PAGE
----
Parents, beware. A new study has revealed a simple explanation for increasing cases of childhood obesity in recent years. It turns out, parents are serving children more food than they should have on their plate. In fact, servings have been so hefty, it almost equals to that of an adult.
In the United Kingdom, it is believed that as much as a third of children ages 10 to 11 years old are suffering from obesity. Moreover, a fifth of kids ages four to five are said to be overweight, or worse, obese. This is because most of the foods in children’s daily diets today are high in sugar, and at times, low in a number of critical micronutrients including calcium, potassium, iron, folate and iodine.
In response to this, the Infant & Toddler Forum recently said that it supports the call for an action group to be organized to help combat increasing cases of childhood obesity. Alarmingly, nearly one in ten of children starting school in the UK are said to be obese. From 2013 to 2014, the number amounted to more than 60,000 children.
Simply put, supersizing meals for kids is a bad thing. However, the Infant & Toddler Forum recently confirmed that this is what about 1,000 UK moms and dads have been doing for some time now. In fact, about 79 percent of them admitted to giving bigger portions than the recommended serving size to their pre-schoolers, especially when the meal features favorites such as chicken nuggets, spaghetti bolognaise and other treats.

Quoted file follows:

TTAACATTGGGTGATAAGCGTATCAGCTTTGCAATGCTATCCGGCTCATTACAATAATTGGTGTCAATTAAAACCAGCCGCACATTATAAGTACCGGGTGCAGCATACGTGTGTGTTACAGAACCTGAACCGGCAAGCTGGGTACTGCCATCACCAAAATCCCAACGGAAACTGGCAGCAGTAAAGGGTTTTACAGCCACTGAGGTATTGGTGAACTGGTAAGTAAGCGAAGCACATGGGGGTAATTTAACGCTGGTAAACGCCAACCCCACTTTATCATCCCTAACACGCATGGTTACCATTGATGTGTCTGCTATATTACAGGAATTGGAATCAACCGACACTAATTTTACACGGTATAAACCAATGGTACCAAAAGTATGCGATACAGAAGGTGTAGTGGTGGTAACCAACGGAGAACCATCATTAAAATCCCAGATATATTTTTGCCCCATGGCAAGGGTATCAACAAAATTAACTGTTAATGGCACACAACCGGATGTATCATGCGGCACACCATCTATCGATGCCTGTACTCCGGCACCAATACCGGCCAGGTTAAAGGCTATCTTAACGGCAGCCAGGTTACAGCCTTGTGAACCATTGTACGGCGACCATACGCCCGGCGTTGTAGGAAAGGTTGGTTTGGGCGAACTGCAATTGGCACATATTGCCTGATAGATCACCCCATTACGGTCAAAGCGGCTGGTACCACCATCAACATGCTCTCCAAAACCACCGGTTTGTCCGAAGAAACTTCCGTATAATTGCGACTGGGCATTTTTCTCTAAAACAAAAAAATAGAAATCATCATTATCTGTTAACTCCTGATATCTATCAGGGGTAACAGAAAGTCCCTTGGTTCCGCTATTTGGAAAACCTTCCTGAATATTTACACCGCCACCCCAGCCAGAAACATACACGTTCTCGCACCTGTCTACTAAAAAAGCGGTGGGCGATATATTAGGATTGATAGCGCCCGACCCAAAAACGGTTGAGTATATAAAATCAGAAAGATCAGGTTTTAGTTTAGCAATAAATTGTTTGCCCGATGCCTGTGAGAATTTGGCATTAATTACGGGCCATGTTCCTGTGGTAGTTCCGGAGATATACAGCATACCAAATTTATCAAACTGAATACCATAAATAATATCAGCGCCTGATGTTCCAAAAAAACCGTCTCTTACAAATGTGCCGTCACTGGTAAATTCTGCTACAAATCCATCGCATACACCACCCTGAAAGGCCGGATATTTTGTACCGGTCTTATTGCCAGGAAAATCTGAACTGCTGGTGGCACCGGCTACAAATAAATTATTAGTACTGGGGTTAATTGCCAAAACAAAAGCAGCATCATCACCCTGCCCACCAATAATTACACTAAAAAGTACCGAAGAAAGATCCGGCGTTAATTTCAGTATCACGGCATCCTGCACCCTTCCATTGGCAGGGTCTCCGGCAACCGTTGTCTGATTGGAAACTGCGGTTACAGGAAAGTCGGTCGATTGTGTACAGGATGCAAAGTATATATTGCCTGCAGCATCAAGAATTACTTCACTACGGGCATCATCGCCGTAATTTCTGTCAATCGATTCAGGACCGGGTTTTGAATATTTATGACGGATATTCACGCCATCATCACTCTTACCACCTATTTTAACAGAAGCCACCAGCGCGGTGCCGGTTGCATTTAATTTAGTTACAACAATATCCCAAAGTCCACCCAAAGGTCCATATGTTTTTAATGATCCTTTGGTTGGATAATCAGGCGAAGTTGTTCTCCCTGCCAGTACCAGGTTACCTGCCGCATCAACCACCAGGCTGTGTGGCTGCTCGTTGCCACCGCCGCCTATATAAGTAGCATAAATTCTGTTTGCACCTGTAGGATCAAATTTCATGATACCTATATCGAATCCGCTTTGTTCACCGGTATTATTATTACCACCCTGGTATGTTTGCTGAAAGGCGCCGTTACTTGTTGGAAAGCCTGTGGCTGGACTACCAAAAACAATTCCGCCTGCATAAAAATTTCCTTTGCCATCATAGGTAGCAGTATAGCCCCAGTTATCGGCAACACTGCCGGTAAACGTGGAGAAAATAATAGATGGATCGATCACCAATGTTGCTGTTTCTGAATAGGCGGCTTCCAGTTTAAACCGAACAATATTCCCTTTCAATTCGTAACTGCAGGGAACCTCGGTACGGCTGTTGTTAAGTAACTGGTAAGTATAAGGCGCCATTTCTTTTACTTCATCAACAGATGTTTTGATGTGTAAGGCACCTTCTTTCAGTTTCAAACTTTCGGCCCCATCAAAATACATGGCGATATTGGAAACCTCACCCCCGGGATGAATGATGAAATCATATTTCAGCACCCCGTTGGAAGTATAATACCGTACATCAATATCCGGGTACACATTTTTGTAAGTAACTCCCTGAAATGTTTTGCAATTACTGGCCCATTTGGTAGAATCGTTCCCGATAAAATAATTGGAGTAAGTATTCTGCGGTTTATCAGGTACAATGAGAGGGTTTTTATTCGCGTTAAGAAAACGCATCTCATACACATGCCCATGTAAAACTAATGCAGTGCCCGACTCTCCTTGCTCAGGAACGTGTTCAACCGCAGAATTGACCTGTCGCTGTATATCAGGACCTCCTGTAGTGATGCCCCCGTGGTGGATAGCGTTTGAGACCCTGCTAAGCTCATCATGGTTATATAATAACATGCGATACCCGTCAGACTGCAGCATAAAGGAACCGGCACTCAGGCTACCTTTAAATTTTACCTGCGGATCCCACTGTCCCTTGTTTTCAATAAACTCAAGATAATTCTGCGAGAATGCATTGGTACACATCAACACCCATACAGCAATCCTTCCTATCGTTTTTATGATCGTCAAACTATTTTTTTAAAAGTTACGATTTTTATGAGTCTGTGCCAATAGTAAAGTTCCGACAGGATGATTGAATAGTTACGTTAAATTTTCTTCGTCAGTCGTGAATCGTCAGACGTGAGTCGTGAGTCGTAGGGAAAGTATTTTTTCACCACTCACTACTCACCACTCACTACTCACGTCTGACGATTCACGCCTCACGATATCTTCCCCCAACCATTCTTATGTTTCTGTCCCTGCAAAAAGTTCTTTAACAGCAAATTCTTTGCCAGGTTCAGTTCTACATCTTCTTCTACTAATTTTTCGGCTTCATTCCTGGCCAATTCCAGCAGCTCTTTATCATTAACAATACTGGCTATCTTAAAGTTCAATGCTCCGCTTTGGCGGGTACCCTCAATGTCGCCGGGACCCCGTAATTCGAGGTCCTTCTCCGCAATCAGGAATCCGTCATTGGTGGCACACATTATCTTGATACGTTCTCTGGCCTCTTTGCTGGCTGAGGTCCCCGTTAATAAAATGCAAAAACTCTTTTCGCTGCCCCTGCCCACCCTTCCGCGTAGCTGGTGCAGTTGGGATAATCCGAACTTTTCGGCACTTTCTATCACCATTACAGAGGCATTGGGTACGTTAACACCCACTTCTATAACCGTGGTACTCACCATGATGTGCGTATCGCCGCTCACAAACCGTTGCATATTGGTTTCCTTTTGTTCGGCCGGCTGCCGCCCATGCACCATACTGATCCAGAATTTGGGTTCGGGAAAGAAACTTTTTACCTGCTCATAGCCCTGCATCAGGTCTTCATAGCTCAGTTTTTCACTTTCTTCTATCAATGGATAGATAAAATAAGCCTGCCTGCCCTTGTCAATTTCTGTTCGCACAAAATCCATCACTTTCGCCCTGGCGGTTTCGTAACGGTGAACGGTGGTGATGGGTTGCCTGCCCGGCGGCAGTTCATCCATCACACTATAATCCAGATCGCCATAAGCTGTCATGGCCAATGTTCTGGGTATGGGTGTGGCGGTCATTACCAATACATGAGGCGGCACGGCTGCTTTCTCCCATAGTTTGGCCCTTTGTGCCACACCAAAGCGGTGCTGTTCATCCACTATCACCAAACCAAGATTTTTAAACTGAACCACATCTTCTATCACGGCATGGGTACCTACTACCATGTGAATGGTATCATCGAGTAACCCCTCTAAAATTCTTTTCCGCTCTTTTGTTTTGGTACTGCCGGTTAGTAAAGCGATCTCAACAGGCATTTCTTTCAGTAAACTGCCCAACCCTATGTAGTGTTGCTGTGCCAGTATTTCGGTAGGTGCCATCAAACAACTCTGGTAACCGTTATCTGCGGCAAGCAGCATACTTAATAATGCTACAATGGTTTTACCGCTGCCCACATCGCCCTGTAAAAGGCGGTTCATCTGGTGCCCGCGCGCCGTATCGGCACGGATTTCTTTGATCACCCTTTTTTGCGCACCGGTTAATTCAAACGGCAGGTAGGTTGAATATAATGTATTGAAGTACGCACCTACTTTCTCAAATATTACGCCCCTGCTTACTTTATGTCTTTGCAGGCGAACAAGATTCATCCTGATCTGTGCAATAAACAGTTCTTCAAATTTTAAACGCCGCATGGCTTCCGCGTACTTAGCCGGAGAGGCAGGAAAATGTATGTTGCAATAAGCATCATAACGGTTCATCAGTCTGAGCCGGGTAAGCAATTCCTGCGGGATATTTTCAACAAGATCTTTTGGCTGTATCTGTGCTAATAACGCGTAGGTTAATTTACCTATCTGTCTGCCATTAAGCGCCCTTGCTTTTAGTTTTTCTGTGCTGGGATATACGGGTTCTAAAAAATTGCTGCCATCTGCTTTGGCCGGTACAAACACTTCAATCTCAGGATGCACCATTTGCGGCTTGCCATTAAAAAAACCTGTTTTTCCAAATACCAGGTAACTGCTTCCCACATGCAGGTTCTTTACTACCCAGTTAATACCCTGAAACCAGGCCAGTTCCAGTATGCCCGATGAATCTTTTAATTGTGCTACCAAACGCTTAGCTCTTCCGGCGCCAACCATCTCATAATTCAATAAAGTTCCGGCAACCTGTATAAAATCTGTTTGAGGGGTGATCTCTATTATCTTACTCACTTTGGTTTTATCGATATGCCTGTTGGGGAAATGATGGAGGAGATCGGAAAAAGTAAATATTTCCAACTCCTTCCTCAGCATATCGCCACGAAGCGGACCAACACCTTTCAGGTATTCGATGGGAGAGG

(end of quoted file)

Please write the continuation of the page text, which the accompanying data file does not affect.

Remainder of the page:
At the same time, the survey also found that 36 percent of these parents use food or drink to pacify their children when they are upset or fussy. Interestingly, 73 percent of these parents also believe that their children are not eating enough, while only 25 percent of them are concerned that their children may become obese.
One thing is clear: parents need to be more informed when it comes to serving sizes, so the forum decided to create some visual guides here. Meanwhile Judy More, a pediatric dietician who is also a member of the Infant and Toddler Forum said, “How much toddlers eat varies widely from day to day and meal to meal, so parents and carers shouldn’t worry if some days their toddler eats less than on other days.”
— ITF (@InfTodForum) July 5, 2016